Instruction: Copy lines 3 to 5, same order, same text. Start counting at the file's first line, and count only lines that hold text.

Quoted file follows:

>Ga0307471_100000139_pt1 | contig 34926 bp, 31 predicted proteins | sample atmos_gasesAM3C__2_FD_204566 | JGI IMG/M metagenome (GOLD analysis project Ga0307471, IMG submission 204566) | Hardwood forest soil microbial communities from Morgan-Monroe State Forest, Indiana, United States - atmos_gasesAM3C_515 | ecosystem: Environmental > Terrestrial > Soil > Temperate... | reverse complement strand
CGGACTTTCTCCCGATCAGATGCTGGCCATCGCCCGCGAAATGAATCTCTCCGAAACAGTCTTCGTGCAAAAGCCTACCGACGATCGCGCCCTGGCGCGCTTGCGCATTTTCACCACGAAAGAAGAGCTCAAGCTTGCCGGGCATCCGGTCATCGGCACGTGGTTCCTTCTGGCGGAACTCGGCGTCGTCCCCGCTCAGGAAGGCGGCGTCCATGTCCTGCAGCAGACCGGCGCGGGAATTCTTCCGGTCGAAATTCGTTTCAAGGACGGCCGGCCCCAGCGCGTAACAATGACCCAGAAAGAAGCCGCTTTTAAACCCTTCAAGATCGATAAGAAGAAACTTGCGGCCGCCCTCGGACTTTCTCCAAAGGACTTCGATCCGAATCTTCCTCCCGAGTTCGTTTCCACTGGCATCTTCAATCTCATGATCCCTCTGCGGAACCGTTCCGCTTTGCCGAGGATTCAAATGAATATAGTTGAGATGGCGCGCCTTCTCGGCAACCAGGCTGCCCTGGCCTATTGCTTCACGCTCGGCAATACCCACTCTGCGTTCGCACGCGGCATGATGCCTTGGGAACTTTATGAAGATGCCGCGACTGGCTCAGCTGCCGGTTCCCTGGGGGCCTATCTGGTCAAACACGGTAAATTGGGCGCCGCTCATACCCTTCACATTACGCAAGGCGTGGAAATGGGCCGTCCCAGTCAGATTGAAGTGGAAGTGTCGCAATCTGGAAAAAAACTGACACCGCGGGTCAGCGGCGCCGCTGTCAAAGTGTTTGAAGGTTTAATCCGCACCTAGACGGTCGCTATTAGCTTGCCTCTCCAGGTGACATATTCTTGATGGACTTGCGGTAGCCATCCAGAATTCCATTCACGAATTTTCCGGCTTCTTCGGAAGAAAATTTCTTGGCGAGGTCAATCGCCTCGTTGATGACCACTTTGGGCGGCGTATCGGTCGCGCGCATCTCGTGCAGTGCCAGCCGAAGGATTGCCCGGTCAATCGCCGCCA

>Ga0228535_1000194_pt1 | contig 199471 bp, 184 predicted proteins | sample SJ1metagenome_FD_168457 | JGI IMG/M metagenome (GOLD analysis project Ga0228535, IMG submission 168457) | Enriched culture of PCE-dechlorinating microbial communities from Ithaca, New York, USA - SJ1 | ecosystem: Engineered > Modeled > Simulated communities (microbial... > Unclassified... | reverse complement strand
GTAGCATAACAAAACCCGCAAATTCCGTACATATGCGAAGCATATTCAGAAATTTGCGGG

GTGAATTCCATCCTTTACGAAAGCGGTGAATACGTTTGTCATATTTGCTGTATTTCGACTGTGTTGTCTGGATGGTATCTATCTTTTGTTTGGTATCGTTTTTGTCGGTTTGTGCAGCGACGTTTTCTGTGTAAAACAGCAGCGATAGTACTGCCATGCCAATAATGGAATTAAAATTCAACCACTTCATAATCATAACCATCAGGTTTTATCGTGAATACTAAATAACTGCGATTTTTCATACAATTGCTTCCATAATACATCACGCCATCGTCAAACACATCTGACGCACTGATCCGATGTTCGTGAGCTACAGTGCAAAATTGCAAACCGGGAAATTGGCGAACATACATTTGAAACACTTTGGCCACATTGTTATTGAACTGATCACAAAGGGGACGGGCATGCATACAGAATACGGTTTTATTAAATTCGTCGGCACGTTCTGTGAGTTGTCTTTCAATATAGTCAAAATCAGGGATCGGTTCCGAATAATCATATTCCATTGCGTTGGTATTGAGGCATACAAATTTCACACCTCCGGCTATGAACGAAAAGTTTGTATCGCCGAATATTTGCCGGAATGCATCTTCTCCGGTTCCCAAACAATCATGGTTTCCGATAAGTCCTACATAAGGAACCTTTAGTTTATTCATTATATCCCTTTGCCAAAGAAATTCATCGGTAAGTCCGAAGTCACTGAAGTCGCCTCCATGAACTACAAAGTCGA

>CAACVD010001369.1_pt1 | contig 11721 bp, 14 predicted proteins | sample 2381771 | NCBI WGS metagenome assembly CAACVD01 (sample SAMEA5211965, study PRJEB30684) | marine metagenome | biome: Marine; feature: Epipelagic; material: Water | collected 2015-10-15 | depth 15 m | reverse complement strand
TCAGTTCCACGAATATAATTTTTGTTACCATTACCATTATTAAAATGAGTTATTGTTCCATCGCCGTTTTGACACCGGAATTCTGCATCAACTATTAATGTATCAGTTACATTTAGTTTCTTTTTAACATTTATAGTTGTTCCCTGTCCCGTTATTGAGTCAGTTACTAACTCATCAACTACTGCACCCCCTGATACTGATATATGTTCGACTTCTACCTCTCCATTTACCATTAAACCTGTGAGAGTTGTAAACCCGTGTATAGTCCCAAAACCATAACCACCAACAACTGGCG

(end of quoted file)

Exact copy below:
>Ga0228535_1000194_pt1 | contig 199471 bp, 184 predicted proteins | sample SJ1metagenome_FD_168457 | JGI IMG/M metagenome (GOLD analysis project Ga0228535, IMG submission 168457) | Enriched culture of PCE-dechlorinating microbial communities from Ithaca, New York, USA - SJ1 | ecosystem: Engineered > Modeled > Simulated communities (microbial... > Unclassified... | reverse complement strand
GTAGCATAACAAAACCCGCAAATTCCGTACATATGCGAAGCATATTCAGAAATTTGCGGG

GTGAATTCCATCCTTTACGAAAGCGGTGAATACGTTTGTCATATTTGCTGTATTTCGACTGTGTTGTCTGGATGGTATCTATCTTTTGTTTGGTATCGTTTTTGTCGGTTTGTGCAGCGACGTTTTCTGTGTAAAACAGCAGCGATAGTACTGCCATGCCAATAATGGAATTAAAATTCAACCACTTCATAATCATAACCATCAGGTTTTATCGTGAATACTAAATAACTGCGATTTTTCATACAATTGCTTCCATAATACATCACGCCATCGTCAAACACATCTGACGCACTGATCCGATGTTCGTGAGCTACAGTGCAAAATTGCAAACCGGGAAATTGGCGAACATACATTTGAAACACTTTGGCCACATTGTTATTGAACTGATCACAAAGGGGACGGGCATGCATACAGAATACGGTTTTATTAAATTCGTCGGCACGTTCTGTGAGTTGTCTTTCAATATAGTCAAAATCAGGGATCGGTTCCGAATAATCATATTCCATTGCGTTGGTATTGAGGCATACAAATTTCACACCTCCGGCTATGAACGAAAAGTTTGTATCGCCGAATATTTGCCGGAATGCATCTTCTCCGGTTCCCAAACAATCATGGTTTCCGATAAGTCCTACATAAGGAACCTTTAGTTTATTCATTATATCCCTTTGCCAAAGAAATTCATCGGTAAGTCCGAAGTCACTGAAGTCGCCTCCATGAACTACAAAGTCGA